Seasonal effects: 'Winter foals' are smaller than foals born in summer
Season determines behaviour, metabolism and reproductive activity in many animal species, including horses. Even in domesticated horse breeds metabolic activity is reduced in winter. Although these effects are known since a few years, effects on pregnant mares and their foals have not been investigated so far. Researchers from Vetmeduni Vienna have now demonstrated that seasonal changes during winter have a strong influence on pregnancy and foetal development. Foals born early in the year are smaller than herd mates born at a later time and these differences persist to at least 12 weeks after birth. The study has recently been published in Theriogenology.
Seasonal and diurnal rhythms determine the life cycle of many animal species. In equids this is not only true for wild species such as the Przewalski but season-dependent metabolic changes also exist in domesticated horses. Horses can reduce their metabolic activity during the cold season and thus reduce heat loss. The effects of such seasonal changes on pregnancy and foetal development, however, have not been investigated so far. Researchers from Vetmeduni Vienna could now demonstrate that foals born in winter are smaller than herd mates born later in the year.
Reduced metabolism hits a critical foetal phase
The last weeks of pregnancy correspond to a time of rapid foetal growth. This phase is a key moment for development of the foal. "When a foal is born in winter, it is thus likely that the seasonal reduction in energy metabolism affects the foetus", explains principal investigator Christine Aurich.
To test their hypothesis, the scientists studied 27 broodmares and their foals at the Graf Lehndorff Institute, a joint research unit of Vetmeduni Vienna and the Brandenburg State Stud at Neustadt (Dosse), Germany. Mares and foals were allocated to three groups by the date of foaling. Foalings occurred between February and early March in Group 1, from early March until early April in Group 2 and from mid-April to May in Group 3. From all foals, weight and a variety of parameters to assess their size were determined repeatedly from birth to an age of 12 weeks. In addition, weight and size of the placenta were determined at foaling.
Clear seasonal effects on foal size - winter-born foals are smaller
"Among the foal groups we compared circumference of the thorax, height at withers, the distance from the fetlock to the carpal joint and to the elbow as well as length of the head from poll to nose. The size parameters clearly demonstrate that foals born in February were smaller than those born later in the year", explains first author Elisabeth Beythien. "The winter foals did not completely compensate their size deficit within the first 12 weeks of life. " No difference among foal groups existed for birth weight, although both weight and size of the placenta were smaller in winter-foaling mares than in mares foaling later in the year. "The smaller placenta indicates a reduced nutrient transfer to the foetus via the placenta, however, placental function appears to be sufficient also during winter. The placenta is thus not the only factor that determines foetal growth", suggests Elisabeth Beythien. Parity, i.e. the number of foals a mare has had, is known to affect foal size but in our study, the seasonal effects were also independent from parity".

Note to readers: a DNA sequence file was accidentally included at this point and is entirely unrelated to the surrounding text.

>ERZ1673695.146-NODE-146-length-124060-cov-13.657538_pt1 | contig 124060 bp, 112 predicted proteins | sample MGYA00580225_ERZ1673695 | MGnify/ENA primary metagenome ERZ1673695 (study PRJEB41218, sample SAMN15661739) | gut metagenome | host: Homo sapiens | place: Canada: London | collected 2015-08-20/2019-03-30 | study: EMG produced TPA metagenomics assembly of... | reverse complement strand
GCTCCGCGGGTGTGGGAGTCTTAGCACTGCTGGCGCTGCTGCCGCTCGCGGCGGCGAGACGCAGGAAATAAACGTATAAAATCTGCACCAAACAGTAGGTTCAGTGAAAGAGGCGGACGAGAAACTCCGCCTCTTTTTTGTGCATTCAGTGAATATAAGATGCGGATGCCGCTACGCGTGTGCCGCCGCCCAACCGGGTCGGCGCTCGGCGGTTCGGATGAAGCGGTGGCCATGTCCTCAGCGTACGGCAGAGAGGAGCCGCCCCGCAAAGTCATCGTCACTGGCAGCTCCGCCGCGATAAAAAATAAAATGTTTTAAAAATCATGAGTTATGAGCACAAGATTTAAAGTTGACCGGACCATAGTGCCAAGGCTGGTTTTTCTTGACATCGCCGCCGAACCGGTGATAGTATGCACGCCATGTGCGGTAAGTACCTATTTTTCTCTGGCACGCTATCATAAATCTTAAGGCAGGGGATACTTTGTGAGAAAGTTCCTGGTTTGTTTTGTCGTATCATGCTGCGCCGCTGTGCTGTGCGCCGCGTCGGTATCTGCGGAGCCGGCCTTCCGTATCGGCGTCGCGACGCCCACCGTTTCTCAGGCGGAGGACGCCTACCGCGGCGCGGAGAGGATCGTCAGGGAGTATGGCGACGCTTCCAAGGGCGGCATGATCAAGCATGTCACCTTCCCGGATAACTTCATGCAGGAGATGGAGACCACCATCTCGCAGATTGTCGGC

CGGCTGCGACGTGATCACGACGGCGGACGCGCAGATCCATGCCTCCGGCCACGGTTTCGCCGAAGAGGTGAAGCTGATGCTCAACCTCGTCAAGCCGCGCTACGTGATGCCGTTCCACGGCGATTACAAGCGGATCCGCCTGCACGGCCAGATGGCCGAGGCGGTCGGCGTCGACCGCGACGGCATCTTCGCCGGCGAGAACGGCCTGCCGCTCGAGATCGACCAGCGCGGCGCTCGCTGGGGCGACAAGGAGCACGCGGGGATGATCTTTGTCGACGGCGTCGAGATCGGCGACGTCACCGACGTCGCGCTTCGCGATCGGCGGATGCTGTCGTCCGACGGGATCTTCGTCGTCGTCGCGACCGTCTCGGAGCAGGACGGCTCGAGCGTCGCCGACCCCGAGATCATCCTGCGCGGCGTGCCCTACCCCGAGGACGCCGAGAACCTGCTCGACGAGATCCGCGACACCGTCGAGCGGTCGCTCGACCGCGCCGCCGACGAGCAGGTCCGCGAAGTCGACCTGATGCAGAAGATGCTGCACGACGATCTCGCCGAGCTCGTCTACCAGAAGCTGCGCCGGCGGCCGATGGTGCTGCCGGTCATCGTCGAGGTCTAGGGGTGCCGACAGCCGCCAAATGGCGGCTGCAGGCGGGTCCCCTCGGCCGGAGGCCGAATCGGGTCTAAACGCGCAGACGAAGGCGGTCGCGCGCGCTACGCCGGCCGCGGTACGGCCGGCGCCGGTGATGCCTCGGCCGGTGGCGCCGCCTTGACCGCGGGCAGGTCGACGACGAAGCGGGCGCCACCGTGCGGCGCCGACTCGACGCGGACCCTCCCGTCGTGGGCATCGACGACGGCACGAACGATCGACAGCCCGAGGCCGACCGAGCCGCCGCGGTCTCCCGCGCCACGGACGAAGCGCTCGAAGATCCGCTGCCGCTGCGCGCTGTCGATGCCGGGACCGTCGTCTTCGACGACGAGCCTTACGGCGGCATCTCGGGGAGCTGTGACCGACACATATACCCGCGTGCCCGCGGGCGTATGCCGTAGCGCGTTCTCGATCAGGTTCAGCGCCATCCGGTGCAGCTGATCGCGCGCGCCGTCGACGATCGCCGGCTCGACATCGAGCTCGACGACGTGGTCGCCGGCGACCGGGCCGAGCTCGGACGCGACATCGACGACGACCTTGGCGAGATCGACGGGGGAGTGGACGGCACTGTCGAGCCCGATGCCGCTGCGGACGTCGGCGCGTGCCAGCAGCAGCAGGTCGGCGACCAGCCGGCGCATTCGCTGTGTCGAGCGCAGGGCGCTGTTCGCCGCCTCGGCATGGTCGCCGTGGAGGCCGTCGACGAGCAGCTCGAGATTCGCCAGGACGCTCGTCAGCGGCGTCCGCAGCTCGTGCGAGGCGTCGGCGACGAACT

Winter foals are rare in nature
In wild or feral horses, foals are rarely born in winter. Most mares show regular oestrous cycles only for a limited time period in spring and summer. With a pregnancy of 11 months, most foals are born at a time when temperature and nutrient supply would favour their survival in the wild. Modern breeding technologies, however, allow earlier foalings. The genetically fixed reproductive cycle of horse mares can be advanced by artificial light programmes, medical treatments but also just by optimizing housing and nutrition under stud farm conditions. In certain breeds this has strong oeconomic implications. "Although winter foals need at least 12 weeks to make up their size deficit, they can still be several months ahead of their later born conspecifics. This time window affects performance at competitions when all young horse born in the same year compete in the same class", explains study coordinator Christine Aurich.
Effects of differences in nutrition among horse groups in the study could be excluded. All mares were fed similarly throughout the study period "This confirms genetically based seasonal changes in maternal metabolism as a cause of foetal development and subsequent size of neonatal foals", concludes Elisabeth Beythien.